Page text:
There wasn’t much time.
The hour was getting late at the North Miami immigration forum. The four members of Congress were hungry.
But 18-year-old Carlos Rivas had something to say.
“My dad, he was two months ago arrested by ICE. I have my family right here: my mom and my three brothers and sisters. We don’t know what to do,” Rivas said.
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“He’s about to be deported tomorrow [Tuesday] at 4 a.m.” he said. “And I wanted to know what you could do for us. … What can you do? Is there any help you can try to give us?”
It was just after 9 p.m. Monday. Rep. Frederica Wilson, the Miami Democrat who hosted the forum, was floored.
“Oh my God,” she said. “Four a.m., in the morning? Why are you just telling us? We could have helped you perhaps. It’s too late.”
Someone from the audience of 200 or so citizens at Haitian Evangelical Baptist Church chimed in: “It’s never too late.”
Wilson ultimately delivered, rousting an Immigration and Customs Enforcement (ICE) official out of bed and getting the deportation of Rene Rivas, an undocumented immigrant and father of four, stopped with just a few hours to spare.
Still, his time in the United States is in doubt.
“Obviously, I want to thank Congresswoman Wilson. And we’re less stressed out,” Carlos Rivas said. “But this isn’t over.”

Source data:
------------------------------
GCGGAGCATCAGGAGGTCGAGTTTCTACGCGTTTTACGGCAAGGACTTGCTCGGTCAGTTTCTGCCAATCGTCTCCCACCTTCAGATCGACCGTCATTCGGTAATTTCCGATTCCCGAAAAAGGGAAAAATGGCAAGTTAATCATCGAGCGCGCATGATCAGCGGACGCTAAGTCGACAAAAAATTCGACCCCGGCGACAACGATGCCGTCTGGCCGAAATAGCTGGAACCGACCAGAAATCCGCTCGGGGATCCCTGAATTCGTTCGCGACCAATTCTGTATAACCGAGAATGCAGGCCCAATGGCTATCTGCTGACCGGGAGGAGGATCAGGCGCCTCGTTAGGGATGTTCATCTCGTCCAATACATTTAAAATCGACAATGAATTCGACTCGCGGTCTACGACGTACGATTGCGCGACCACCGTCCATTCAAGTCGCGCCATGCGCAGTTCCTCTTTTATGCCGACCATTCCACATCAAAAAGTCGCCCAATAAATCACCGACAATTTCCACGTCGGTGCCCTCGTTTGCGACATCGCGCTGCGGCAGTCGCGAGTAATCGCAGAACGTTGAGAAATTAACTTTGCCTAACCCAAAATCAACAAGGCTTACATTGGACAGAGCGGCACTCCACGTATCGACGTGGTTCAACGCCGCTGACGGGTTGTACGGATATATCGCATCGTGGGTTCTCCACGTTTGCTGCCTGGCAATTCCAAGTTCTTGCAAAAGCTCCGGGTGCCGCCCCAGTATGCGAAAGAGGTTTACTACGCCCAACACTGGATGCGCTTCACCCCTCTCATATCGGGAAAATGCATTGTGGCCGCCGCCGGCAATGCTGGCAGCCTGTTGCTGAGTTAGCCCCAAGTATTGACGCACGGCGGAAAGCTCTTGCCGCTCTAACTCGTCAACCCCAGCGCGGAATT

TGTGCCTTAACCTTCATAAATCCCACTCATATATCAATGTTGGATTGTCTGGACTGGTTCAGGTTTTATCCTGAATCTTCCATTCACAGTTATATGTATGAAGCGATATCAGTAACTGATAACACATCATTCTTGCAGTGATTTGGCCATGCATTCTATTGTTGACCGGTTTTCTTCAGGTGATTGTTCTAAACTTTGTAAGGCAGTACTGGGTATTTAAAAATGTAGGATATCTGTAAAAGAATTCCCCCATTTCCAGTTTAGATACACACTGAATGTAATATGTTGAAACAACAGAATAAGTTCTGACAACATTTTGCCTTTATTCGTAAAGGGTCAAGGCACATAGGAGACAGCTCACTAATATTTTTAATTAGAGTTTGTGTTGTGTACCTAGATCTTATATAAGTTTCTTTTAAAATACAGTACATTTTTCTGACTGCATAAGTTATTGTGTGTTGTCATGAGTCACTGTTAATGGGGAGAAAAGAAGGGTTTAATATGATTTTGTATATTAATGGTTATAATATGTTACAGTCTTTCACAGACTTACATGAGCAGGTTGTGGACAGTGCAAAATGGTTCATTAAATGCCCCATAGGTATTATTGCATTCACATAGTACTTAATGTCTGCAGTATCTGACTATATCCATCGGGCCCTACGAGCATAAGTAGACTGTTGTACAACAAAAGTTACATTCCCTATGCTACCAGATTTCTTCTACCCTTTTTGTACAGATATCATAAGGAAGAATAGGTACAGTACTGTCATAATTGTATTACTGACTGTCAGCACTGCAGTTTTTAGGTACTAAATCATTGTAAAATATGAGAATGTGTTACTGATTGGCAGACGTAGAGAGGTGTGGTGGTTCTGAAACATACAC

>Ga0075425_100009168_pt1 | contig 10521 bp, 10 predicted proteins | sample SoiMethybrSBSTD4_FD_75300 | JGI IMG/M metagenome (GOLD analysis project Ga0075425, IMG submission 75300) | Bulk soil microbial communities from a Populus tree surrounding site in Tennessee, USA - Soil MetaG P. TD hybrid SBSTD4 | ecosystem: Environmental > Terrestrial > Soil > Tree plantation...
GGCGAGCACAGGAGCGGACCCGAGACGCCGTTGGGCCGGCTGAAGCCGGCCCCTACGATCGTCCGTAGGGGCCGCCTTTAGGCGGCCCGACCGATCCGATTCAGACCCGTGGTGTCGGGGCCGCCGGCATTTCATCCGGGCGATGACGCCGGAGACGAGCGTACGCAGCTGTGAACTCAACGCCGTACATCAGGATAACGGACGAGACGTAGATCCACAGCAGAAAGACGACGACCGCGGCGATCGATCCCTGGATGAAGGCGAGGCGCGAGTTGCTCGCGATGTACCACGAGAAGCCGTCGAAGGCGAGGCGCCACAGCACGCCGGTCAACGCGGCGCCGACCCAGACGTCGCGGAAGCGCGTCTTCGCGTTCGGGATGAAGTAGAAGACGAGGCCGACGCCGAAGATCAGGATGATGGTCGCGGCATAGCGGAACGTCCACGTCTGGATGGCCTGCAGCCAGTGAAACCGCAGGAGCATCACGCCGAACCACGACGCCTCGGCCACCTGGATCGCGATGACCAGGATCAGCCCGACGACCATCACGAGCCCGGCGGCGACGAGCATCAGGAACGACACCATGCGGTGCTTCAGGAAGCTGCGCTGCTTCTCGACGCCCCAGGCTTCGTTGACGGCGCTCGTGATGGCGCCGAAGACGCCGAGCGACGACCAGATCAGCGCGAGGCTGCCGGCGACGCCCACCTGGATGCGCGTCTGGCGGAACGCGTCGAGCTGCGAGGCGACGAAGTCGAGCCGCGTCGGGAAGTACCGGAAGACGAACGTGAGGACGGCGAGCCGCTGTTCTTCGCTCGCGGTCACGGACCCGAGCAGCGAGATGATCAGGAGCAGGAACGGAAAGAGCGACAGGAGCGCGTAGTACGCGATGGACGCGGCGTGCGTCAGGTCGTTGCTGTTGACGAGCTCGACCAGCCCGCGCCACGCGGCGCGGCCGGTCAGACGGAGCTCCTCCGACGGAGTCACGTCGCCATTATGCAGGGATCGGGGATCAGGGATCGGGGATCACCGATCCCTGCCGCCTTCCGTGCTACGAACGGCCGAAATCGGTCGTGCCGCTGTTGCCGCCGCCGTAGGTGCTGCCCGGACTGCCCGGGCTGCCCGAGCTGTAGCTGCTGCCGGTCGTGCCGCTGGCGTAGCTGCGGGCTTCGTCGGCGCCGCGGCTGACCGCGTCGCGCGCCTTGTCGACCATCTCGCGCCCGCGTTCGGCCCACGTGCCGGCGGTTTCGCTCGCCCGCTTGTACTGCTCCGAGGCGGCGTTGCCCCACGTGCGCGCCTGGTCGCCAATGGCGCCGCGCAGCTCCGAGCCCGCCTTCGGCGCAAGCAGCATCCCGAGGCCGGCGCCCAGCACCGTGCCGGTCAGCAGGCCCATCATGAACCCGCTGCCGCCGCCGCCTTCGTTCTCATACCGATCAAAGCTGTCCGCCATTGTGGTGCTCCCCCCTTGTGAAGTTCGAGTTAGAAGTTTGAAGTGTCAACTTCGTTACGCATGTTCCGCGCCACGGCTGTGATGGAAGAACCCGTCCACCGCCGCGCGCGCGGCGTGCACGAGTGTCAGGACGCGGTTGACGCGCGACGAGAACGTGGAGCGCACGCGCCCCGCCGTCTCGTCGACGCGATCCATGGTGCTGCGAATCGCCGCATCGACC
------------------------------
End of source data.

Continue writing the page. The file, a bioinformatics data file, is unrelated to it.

Court records indicate Rene Rivas could remain here until at least June 10, the deadline for an appeal. Family members —many of whom are illegally here as well — thought he might only have a week.
Rivas said the family learned of his father’s reprieve at midnight. It was an emotional moment. Earlier in the day, he thought his father would be sent back to Mexico.
“I thought he was gone,” Rivas said.
Wilson’s staff worked the phones as the congresswoman zipped off to dinner at The Forge restaurant with New York Rep. Yvette Clarke and Texas representatives Sheila Jackson Lee and Marc Veasey.
The Democrats compared notes, strategized and called.
The dramatic stay of Rivas’ deportation was a testament to Wilson’s determination, and also the human face of immigration.
Though the immigration system is often called “broken,” the Rivas family saga is an example of the people caught in the gears of government when it actually does its job by deporting people who shouldn’t lawfully be in this country.
It’s a machine that tears apart families every day. And, under President Barack Obama, it has done it at a record pace — more than 1,000 deportations daily. Some say the number is as high as 1,400.
Those numbers should let up if Congress passes an immigration-reform plan that has a pathway to citizenship and allows the undocumented to legally remain in this country.
But the bill’s fate, like Rivas’, is uncertain.
The deportations continue. And that makes Rene Rivas one of thousands.
Most don’t have a son like Carlos Rivas, an 18-year-old graduate of Miami Senior High School who had to drop out of Miami Dade College when his dad was busted and he couldn’t afford to pay for schooling.
Carlos Rivas wants to get a business-management degree. But once he had to leave school, he lost special protections for college-bound undocumented children.
“We get cases like this every day. Every day,” Wilson said. “It’s like this is all my office does. It’s immigration. Immigration. It tops veterans’ issues. Prisons. Housing. Everything. It’s immigration.”
One reason for that is the nature of Wilson’s North Miami-Dade district. It has one of the largest populations of immigrants out of all 435 congressional districts in the nation. Wilson’s district is heavily Caribbean and Haitian.